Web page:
I'll be forthright. Fleetwood Mac has long been my favorite band, so I'm probably not the most objective authority when it comes to Lindsey Buckingham, the lead guitarist of the aforementioned classic rock group. But I can say, without bias, that he has never gotten the respect and acknowledgment he deserves.
It took two concerts for me to realize just how talented Buckingham really is. The first concert was Fleetwood Mac, live at the Los Angeles Staples Center on their recent "Unleashed: Hits Tour". Even from my nosebleed seat, I was absolutely blown away by the artistry and energy of Buckingham, Nicks, Fleetwood and McVie.
The second concert was Bella Donna, a Stevie Nicks and Fleetwood Mac tribute band, live at the Starlight Bowl in Burbank. While the lead singer's impression of Nicks was flawless, and the rest of the band was serviceable, the lead guitarist paled in comparison to Buckingham.
And I don't just mean the Buckingham of Mac's classic albums, from Rumours to Tango in the Night. I mean the Buckingham I saw less than a month earlier, playing his heart out to a stadium full of fans, young and old.
Without further ado, [Four] Reasons Lindsey Buckingham is the World's Most Underrated Guitarist:
1. He's got blisters on his fingers
Perhaps the most noteworthy thing about Lindsey Buckingham's musical style is that he forgoes use of a pick (or plectrum, if you're a music nerd) in favor of plucking the strings with his bare fingers and nails. While this, in itself, is unremarkable, the blazing speed and flawless precision with which he plays has often led me to wonder just how thick the calluses on his fingertips must be.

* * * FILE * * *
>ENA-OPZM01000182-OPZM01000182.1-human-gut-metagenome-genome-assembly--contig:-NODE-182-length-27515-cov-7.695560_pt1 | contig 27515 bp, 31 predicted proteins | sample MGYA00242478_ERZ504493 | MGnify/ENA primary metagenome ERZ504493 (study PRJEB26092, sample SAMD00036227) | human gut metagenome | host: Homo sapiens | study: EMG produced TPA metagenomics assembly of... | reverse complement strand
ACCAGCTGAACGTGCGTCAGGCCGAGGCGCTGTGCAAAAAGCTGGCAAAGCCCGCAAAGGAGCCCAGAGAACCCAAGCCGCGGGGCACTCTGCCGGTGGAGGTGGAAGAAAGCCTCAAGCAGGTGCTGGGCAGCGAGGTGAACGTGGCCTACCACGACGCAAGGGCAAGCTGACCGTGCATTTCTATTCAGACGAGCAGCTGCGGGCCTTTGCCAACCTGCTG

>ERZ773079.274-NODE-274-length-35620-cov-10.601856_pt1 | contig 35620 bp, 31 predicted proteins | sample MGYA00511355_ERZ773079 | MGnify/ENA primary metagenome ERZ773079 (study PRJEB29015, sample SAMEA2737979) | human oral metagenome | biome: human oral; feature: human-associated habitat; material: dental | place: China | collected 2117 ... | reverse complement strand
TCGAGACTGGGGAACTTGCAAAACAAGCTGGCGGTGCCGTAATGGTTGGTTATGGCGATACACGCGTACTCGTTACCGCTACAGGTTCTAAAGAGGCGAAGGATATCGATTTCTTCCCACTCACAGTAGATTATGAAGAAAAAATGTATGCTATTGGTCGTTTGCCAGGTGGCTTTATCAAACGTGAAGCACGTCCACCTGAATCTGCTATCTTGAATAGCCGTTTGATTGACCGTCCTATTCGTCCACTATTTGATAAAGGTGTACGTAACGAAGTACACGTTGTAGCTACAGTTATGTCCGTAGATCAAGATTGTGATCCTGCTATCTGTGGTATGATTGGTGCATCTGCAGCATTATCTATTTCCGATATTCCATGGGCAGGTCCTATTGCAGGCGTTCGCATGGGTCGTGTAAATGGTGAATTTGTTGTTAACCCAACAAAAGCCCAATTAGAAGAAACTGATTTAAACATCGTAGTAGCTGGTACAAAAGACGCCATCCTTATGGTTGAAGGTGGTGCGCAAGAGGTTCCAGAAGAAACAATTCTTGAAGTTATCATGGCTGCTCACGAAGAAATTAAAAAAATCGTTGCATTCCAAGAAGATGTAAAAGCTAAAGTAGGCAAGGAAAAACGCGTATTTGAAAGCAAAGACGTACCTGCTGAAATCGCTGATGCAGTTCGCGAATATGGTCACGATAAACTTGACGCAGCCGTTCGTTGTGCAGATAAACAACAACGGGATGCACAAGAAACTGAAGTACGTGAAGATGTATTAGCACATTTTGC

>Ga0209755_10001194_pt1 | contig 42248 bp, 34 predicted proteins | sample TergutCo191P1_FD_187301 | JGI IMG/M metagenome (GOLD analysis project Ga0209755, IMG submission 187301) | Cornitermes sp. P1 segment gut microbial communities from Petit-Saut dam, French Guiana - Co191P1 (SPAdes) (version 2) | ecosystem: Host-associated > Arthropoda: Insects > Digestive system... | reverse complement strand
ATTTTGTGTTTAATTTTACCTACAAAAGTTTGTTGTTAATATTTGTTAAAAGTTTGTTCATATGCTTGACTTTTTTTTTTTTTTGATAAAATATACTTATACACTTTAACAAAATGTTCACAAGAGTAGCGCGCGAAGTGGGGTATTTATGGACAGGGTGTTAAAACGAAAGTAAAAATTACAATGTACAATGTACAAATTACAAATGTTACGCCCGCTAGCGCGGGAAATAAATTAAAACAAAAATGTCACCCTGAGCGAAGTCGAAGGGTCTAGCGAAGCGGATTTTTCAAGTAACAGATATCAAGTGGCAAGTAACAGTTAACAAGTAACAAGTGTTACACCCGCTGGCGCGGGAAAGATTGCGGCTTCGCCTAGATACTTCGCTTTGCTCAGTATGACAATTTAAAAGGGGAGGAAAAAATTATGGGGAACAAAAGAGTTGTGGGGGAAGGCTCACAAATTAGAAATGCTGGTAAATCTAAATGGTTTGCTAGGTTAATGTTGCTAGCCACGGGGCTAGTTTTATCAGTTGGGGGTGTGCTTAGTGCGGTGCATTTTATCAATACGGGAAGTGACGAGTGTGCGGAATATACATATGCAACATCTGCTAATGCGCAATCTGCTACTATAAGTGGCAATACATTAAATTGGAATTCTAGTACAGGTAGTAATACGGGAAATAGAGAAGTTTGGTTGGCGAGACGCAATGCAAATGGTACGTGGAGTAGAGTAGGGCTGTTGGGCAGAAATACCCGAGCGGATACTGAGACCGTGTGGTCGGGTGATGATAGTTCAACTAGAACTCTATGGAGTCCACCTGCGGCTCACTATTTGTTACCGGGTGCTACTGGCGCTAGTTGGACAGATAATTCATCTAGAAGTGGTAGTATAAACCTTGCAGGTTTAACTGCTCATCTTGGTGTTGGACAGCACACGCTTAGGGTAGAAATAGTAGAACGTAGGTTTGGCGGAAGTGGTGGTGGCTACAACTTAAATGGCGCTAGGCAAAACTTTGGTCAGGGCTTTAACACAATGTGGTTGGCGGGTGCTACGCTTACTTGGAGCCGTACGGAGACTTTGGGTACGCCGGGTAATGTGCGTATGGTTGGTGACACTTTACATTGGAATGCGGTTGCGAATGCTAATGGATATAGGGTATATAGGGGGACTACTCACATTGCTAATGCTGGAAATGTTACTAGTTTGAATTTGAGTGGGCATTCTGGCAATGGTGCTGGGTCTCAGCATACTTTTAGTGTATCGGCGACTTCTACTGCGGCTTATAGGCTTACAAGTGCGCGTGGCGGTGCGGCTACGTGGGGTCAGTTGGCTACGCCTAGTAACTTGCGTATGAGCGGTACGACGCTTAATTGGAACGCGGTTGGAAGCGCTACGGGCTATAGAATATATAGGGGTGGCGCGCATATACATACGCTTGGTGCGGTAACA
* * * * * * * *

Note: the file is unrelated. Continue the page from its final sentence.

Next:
Buckingham has admitted to using fingerpicks while in the recording studio, but on stage his hands are as bare as the day he was born. For proof, look no further than his live acoustic performance of Big Love:
2. His solos are amazing, even after all these years
While his solo career isn't particularly remarkable, Lindsey Buckingham's guitar solos never fail to garner applause. Like the other members of Fleetwood Mac, Buckingham writes songs that play to his strengths, and his strengths clearly lie in his steely fingers. Even now that he's pushing sixty, Buckingham rocks harder than ever. Watch the audience go wild in this video of I'm So Afraid from Fleetwood Mac's 2009 tour:
3. He's an accomplished songwriter as well
Being a great guitarist isn't just about having nimble fingers and impeccable timing. Lindsey Buckingham is a versatile and talented songwriter and lyricist, responsible for a great many of Fleetwood Mac's best songs. As previously mentioned, he writes to his strengths, and that fact is no less clear in this fantastic live performance of World Turning from 1976:
4. He's not even in Rolling Stone's top hundred
Okay, so he's a great guitarist, but that doesn't necessarily make him underrated. The fact that he was excluded from Rolling Stone Magazine's 2003 list of The 100 Greatest Guitarists of All Time, on the other hand, certainly does. While his predecessor, founding Fleetwood Mac guitarist Peter Green, makes the list at #38, Buckingham is nowhere to be found.* Many readers have since commented that Rolling Stone's list is laughable, some citing Buckingham's exclusion as a foremost reason.
*It is worth mentioning that Green probably deserves a higher ranking on Rolling Stone's list. He has been praised by the likes of Jimmy Page, Eric Clapton, and even B.B. King as one of the most influential and talented guitarists in the history of rock.